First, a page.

LEHIGH COUNTY New budget to buy assets, forgo debt
Lehigh County Commissioners, officials and citizens got their first look at the proposed budget for 2019 last week when County Executive Phillips Armstrong presented his first budget since assuming office. After a visual presentation of supporting charts and documents, Armstrong gave the hefty 488-page budget to Commissioner Dr. Percy Dougherty.
To make the proposed $506.1 million budget (themed “Back to the Future”) balance, Armstrong resurrected the 2015 millage rate of 3.79 to meet projected needs. “This is the budget that meets the needs of the future,” said Armstrong.
He said the budget reflects the board of commissioners’ desire to pay cash instead of buy debt. “They want to pay cash; not go into debt. It’s a smart thing – it doesn’t push debt down the road.”
Armstrong addressed critics who like to claim that government should be run like a business. “You have to do what’s right. Government is not a business. Businesses do products. Government does services.
“Politics don’t matter at the local level,” he said. “Everyone wants to get things done.”
According to Armstrong, his budgetary objectives demonstrate commitment to farmland preservation, renovate the Lehigh County Courthouse, and prioritize delivery of quality services and promote financial stability that meets the five-year fiscal plan.
“This year’s new millage rate,” said Armstrong, “is a reflection of my administration’s commitment to strong, forward-thinking fiscal management that prioritizes the delivery of quality services and maintains the fiscal stability of the county through our five-year fiscal plan.
“Lehigh County elected me to make the tough and responsible decisions,” said Armstrong. “This is about more than just revenue and spending; it’s a decision about taking steps now to maintain our current services – short versus long-term planning – and making the right decision; not the political one.”
Falling back on juvenile humor honed while a teacher, Armstrong said that farmers, when complaining about school taxes, say, “Cows don’t go to school.” Riffing on that, Armstrong said he had considered sending cows to school, but had decided that busing the rural cows to town would be an “udder failure.”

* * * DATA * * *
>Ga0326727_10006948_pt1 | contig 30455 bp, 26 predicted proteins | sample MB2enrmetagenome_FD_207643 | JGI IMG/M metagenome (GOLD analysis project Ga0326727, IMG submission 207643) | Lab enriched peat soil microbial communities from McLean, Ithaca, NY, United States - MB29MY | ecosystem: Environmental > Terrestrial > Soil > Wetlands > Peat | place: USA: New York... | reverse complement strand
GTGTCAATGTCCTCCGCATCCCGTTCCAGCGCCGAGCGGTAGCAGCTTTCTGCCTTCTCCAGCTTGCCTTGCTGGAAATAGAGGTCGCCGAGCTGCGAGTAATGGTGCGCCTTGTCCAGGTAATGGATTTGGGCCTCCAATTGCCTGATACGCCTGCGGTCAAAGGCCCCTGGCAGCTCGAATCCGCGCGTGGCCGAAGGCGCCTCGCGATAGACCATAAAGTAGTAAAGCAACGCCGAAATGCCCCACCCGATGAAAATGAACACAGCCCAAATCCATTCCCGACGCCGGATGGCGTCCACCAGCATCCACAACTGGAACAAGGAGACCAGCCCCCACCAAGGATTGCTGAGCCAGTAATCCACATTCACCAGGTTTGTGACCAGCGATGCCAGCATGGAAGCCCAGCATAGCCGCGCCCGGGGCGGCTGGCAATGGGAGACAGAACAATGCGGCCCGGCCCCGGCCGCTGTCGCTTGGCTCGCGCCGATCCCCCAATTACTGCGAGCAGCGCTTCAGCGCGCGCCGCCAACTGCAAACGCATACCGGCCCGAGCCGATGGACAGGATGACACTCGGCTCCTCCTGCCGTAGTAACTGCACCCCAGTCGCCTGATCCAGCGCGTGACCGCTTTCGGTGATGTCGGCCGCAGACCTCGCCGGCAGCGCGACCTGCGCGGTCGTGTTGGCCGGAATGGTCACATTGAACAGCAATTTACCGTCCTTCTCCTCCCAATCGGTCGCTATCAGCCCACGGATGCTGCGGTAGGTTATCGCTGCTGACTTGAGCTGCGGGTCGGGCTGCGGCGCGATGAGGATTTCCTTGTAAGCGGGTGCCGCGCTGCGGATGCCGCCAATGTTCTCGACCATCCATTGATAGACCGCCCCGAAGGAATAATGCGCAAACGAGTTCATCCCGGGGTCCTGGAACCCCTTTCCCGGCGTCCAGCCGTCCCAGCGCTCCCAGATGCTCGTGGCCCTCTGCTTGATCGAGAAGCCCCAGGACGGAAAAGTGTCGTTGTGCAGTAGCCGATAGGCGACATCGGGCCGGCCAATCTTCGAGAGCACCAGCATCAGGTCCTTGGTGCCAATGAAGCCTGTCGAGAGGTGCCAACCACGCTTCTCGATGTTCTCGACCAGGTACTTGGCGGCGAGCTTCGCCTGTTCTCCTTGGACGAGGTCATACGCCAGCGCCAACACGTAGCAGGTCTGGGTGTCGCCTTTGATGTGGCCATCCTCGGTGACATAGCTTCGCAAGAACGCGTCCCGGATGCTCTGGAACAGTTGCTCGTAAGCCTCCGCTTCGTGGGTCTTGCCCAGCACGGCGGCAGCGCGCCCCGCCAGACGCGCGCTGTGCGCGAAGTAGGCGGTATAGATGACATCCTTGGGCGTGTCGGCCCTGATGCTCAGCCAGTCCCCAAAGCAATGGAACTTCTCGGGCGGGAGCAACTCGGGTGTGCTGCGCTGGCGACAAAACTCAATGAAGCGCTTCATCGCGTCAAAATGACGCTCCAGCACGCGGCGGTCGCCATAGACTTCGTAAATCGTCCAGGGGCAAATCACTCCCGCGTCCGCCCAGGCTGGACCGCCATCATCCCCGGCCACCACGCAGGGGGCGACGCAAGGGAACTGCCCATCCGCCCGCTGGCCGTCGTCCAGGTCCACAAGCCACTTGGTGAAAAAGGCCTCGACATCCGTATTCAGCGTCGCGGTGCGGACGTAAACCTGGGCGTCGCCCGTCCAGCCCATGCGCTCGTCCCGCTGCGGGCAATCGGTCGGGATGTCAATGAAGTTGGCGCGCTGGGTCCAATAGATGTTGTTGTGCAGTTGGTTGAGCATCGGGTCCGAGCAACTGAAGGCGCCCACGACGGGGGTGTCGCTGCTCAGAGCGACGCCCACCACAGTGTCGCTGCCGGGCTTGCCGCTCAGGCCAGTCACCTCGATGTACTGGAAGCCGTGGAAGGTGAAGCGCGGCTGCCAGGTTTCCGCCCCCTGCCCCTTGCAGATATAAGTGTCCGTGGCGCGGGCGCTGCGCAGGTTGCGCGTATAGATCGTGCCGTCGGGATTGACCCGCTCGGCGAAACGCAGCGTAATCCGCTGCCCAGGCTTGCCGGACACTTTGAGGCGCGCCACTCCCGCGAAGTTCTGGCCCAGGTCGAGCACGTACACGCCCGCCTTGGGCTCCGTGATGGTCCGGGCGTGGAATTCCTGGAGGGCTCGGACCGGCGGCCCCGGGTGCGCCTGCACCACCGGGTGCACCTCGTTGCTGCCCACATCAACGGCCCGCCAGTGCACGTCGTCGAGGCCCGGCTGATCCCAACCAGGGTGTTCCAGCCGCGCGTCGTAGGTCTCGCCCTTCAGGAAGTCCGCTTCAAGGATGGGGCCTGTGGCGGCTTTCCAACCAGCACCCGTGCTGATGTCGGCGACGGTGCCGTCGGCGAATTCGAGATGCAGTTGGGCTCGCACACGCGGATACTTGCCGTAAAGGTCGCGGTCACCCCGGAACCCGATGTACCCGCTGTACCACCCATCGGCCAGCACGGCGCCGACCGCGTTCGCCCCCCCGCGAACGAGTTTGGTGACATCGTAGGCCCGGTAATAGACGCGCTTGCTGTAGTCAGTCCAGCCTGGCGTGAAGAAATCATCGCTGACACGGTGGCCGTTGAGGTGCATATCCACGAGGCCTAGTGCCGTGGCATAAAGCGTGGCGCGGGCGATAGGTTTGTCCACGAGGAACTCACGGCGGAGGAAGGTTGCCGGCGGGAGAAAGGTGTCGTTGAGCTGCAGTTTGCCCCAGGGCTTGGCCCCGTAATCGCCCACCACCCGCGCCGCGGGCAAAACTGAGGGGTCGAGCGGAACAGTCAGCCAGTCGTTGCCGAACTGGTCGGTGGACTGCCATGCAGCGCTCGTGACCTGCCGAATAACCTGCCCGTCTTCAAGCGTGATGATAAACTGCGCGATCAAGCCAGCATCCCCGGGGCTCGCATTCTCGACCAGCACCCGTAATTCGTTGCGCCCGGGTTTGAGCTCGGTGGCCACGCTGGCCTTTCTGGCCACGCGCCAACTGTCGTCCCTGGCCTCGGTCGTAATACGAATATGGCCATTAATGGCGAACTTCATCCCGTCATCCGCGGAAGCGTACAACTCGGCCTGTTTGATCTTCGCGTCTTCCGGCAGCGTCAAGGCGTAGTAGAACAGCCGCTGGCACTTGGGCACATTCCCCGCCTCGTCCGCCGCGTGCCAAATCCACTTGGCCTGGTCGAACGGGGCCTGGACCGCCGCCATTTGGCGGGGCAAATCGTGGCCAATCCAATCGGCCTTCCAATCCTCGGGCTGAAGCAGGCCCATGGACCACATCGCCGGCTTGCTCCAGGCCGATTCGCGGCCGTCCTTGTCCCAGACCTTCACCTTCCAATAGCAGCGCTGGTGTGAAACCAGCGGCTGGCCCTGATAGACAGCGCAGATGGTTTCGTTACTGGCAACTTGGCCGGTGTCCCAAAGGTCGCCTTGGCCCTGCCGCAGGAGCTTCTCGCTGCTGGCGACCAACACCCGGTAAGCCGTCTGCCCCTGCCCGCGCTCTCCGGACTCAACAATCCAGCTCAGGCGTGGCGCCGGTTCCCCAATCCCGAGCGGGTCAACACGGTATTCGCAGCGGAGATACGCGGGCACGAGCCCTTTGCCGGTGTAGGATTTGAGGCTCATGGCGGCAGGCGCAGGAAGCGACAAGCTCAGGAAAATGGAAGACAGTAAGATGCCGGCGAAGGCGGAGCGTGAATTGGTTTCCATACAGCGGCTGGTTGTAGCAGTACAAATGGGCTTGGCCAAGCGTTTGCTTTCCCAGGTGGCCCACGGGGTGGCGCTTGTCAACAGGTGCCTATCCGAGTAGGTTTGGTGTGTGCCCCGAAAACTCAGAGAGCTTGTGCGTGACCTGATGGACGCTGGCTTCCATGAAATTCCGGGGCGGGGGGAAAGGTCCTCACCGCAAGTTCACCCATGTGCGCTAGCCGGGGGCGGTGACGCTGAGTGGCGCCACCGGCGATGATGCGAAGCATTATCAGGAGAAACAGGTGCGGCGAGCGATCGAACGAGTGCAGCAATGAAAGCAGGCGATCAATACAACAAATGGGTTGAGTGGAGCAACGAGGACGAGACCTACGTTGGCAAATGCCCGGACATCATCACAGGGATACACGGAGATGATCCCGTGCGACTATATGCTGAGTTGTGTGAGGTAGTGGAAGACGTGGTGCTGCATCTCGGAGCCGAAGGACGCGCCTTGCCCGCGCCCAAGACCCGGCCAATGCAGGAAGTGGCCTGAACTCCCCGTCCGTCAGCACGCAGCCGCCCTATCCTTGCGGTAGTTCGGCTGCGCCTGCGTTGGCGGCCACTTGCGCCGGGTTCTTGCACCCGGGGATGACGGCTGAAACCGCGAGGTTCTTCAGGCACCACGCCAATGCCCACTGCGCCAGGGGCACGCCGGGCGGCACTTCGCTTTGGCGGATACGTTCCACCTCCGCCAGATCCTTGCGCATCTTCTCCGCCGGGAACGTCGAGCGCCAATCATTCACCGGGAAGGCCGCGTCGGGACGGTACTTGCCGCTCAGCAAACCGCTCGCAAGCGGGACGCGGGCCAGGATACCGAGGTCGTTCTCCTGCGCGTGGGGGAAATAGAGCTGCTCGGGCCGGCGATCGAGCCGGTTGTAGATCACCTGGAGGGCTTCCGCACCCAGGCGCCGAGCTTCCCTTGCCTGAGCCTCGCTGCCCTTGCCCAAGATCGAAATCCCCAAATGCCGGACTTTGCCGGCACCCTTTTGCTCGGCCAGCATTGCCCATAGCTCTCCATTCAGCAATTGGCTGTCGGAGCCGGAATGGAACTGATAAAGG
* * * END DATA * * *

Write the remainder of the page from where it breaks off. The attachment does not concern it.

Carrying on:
He illustrated the impact on property owners by describing the impact on average homeowners: a home assessed at $203,000 will pay $769.37 in real estate tax.
He said that among the factors leading to the decision to adopt the new 3.79 millage rate, was the county’s decision to pay for capital expenses out of operating revenue instead of financing debt. Other factors driving the decision were the state-mandated expenditure on new voting machines and the fact that the jail has been losing income from holding fees charged to other jurisdictions for housing their prisoners.
Armstrong said the budget reflects his priorities to include keeping a good safety net for senior citizens, having a secure voting process, preserving farmland, and remodeling the court buildings.
One big-ticket item is $68 million to finance the new wing and renovation of the Cedarbrook Senior Care and Rehabilitation Center which he said had been rated as a “5-star” facility. This, he said, reflects one of Armstrong’s stated budget objectives, “the protection and security of the most vulnerable among us: our seniors.”
Another is $29.6 million for county employee health costs; the county’s 2,003 employees contribute $4.9 million from their pay to finance their health care. In other words, on average, the taxpayers pay $1,477.83 for each of the county employees, while the average worker contributes $2,446.33.
The pension fund, which Armstrong said is 87.9 per cent funded, gets a $13.75 million contribution.
Referencing his staff and employees, he said, “I was so impressed with my cabinet that I kept all cabinet members from the previous administration.
“We have good employees; we want to keep our good people. We must have competitive wages.”
The projected 2,003 employees include 39 new positions connected to the consolidated 9-1-1 center operation. Armstrong said Lehigh County spends 66 cents of every tax dollar on “law and order.”
The historic courthouse is slated for $9 million for renovations, while the 1964-era courthouse is budgeted for $4 million for heating, ventilating and air conditioner replacement.
Pennsylvania has directed Lehigh County to buy new voting machines, which accounts for another $3.5 million in the budget. Emphasizing his desire to keep the voting secure, Armstrong said, “The Russians have never hacked Lehigh County.” He said the new machines ,which are approved by the state and the Federal government, “leave a paper trail.”
Farmland preservation will get $2 million. “Preserving this land is of economic value to the County,” said the county executive.
The proposed 2019 budget, which includes a stabilization fund balance of $19.6 million, is now in the hands of the board of commissioners which will hold public hearings in Sept. and have a final vote in October.